Superintendents in rural Georgia counties hopeful for funding restoration

CSRA News

AUGUSTA, Ga. (WJBF) — Funding cuts forced school superintendents to make to make difficult decisions in the 2020-2021 school year. Governor Brian Kemp slashed funding by $950 million statewide as the COVID-19 pandemic strained resources. The Warren County School System suffered a loss of more than $300,000, which forced the district to evaluate how to save money.

“Every single grade level we have has an extra teacher that’s locally paid or paid by a federal grant,” Carole Jean Carey, the Superintendent of the Warren County School System, says. “We were preparing to have to start cutting. Where you cut to get that kind of money is in personnel. It would have been devastating for us because we really need every single teacher.”

Fortunately, the Warren County School System did not lose any teachers. Funding from the CARES Act provided relief. The Lincoln County School District faced a similar conflict. Superintendent Dr. Samuel Light tells NewsChannel 6 the district considered cutting its Fine Arts department, which includes three teachers.

“We were able to maintain those teachers,” he explains. “Without that, we would have lost those programs.”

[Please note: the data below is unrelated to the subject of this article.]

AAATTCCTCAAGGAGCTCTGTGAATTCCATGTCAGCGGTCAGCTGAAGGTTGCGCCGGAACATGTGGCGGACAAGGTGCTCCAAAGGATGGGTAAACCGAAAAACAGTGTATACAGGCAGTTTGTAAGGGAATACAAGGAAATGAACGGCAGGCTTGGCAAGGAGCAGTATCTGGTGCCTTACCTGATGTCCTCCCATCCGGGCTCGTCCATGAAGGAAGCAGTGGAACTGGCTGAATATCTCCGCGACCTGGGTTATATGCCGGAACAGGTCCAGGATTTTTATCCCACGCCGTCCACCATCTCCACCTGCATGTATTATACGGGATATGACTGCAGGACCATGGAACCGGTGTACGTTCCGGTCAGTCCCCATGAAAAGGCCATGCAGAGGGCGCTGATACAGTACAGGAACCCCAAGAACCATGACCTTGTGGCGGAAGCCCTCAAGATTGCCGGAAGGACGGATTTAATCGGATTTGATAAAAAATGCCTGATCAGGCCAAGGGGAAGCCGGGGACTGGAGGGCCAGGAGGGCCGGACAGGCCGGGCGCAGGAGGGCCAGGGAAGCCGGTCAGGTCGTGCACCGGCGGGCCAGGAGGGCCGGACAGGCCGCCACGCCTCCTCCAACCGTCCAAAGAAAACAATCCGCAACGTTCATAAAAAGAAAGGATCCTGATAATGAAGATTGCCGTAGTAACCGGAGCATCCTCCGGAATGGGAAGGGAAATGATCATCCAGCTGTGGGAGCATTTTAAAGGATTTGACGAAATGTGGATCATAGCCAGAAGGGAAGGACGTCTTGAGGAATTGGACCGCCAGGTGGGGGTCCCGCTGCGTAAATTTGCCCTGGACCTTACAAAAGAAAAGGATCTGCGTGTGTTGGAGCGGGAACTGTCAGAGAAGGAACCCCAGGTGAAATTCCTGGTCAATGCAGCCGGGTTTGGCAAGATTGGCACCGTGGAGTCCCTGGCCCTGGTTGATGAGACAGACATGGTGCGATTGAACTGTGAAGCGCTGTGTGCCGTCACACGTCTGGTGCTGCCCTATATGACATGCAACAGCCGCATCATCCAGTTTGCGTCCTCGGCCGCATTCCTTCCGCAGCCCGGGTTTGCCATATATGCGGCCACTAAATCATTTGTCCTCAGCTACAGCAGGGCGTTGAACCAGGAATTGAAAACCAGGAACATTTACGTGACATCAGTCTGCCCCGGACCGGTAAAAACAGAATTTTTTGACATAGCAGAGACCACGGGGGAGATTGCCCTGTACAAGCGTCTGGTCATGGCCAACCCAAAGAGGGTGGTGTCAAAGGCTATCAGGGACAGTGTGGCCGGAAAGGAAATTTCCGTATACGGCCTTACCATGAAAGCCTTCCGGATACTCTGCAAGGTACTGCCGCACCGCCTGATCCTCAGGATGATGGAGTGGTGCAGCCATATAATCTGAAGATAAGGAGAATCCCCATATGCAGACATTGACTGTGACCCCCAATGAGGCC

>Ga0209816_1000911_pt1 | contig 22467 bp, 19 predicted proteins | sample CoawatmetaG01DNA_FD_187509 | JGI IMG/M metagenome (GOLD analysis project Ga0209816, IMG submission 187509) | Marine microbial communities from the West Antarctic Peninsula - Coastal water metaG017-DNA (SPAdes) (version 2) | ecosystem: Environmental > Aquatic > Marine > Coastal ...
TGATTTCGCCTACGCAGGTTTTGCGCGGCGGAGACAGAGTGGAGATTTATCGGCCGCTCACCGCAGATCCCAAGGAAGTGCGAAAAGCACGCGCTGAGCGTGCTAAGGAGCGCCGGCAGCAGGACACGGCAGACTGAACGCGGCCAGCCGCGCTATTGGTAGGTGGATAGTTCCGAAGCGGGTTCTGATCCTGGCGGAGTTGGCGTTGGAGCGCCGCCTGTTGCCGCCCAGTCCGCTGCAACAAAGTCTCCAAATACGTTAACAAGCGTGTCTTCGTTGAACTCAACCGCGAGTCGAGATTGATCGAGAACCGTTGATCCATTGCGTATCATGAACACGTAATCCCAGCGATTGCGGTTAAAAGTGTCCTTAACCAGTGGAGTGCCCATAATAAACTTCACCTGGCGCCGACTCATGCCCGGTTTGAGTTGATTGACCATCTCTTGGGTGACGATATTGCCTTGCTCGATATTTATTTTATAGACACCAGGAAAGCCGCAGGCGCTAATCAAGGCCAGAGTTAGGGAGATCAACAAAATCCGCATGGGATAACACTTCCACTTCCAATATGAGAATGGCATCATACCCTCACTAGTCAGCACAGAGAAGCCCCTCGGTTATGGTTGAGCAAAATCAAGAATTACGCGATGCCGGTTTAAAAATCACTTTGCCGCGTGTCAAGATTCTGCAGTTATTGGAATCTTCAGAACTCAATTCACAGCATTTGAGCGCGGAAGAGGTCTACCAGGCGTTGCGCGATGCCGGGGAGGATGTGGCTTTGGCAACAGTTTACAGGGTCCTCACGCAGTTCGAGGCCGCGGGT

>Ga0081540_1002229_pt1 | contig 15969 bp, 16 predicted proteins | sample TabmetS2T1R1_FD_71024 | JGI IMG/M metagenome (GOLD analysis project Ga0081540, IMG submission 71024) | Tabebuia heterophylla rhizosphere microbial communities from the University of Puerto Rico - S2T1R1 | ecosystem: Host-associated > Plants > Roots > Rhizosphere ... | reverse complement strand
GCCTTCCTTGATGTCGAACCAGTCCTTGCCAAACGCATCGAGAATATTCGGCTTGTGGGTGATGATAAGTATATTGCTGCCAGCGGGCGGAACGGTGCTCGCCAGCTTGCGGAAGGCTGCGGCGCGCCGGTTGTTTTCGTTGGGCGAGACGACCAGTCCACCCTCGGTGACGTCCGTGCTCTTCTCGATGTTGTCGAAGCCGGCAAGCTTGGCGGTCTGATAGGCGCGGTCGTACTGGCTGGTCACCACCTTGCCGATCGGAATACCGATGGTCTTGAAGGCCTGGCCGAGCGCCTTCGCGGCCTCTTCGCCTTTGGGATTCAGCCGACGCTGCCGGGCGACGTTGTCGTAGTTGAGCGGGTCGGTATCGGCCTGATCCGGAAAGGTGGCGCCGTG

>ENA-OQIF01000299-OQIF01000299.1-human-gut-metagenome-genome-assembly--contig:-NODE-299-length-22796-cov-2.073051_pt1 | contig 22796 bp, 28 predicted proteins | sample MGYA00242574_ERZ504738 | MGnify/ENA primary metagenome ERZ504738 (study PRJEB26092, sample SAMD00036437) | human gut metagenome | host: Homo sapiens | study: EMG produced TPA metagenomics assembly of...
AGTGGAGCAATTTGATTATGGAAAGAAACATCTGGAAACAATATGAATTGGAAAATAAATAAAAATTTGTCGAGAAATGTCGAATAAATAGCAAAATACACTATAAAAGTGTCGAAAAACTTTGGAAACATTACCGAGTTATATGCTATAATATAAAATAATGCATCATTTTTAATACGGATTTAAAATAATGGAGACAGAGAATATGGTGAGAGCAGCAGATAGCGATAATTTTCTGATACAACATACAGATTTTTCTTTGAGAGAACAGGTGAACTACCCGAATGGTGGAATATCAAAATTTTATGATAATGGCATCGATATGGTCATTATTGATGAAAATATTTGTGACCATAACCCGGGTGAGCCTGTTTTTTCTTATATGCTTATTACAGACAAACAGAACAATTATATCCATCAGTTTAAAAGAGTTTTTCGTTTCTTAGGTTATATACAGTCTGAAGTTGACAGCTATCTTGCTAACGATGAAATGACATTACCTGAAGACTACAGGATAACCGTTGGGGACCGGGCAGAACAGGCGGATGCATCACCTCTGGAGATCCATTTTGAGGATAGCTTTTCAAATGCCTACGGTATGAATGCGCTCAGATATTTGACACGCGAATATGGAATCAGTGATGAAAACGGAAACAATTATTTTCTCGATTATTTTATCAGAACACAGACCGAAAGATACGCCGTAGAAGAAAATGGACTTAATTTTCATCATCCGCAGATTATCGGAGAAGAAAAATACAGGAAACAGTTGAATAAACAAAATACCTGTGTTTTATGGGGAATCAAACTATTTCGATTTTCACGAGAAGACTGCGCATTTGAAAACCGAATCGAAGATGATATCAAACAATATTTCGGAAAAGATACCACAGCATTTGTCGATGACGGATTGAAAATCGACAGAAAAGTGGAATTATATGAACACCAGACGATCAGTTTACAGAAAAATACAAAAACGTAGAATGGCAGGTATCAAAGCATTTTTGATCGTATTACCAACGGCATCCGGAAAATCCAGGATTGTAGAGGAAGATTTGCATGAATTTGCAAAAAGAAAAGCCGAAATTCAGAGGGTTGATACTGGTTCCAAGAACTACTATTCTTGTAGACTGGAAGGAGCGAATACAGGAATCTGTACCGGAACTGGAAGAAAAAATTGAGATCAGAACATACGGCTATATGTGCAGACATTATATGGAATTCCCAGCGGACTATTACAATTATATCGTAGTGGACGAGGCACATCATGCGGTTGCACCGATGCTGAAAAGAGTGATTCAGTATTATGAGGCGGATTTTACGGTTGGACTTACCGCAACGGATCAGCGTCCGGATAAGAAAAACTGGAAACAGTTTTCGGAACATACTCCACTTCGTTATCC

Governor Kemp is now urging the state legislature to restore 60 percent of the funding that was cut in fiscal year 2021. In Lincoln County, the money will go back into the district’s General Education Fund, which was used to pay for personal protective equipment.

“There’s so much money we have spent up front, like the thermometers you use to take temperatures. I didn’t plan on spending that in the budget.”

After a year of heartache, Light and Carey are thankful they can continue to support their staff who have faced unprecedented obstacles.

“Our teachers are irreplaceable,” Carey says.

“Our kids are on the front lines everyday,” Light adds. “Our teachers are there holding them, helping them and making it right.”

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